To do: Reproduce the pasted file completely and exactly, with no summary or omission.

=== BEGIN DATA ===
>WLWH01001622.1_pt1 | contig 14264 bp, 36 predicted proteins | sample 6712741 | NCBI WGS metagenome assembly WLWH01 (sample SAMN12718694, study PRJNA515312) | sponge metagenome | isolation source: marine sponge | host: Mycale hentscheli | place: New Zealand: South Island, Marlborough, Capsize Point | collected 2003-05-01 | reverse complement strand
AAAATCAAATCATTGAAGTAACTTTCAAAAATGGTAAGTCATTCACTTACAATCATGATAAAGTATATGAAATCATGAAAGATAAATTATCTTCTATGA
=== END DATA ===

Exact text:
>WLWH01001622.1_pt1 | contig 14264 bp, 36 predicted proteins | sample 6712741 | NCBI WGS metagenome assembly WLWH01 (sample SAMN12718694, study PRJNA515312) | sponge metagenome | isolation source: marine sponge | host: Mycale hentscheli | place: New Zealand: South Island, Marlborough, Capsize Point | collected 2003-05-01 | reverse complement strand
AAAATCAAATCATTGAAGTAACTTTCAAAAATGGTAAGTCATTCACTTACAATCATGATAAAGTATATGAAATCATGAAAGATAAATTATCTTCTATGA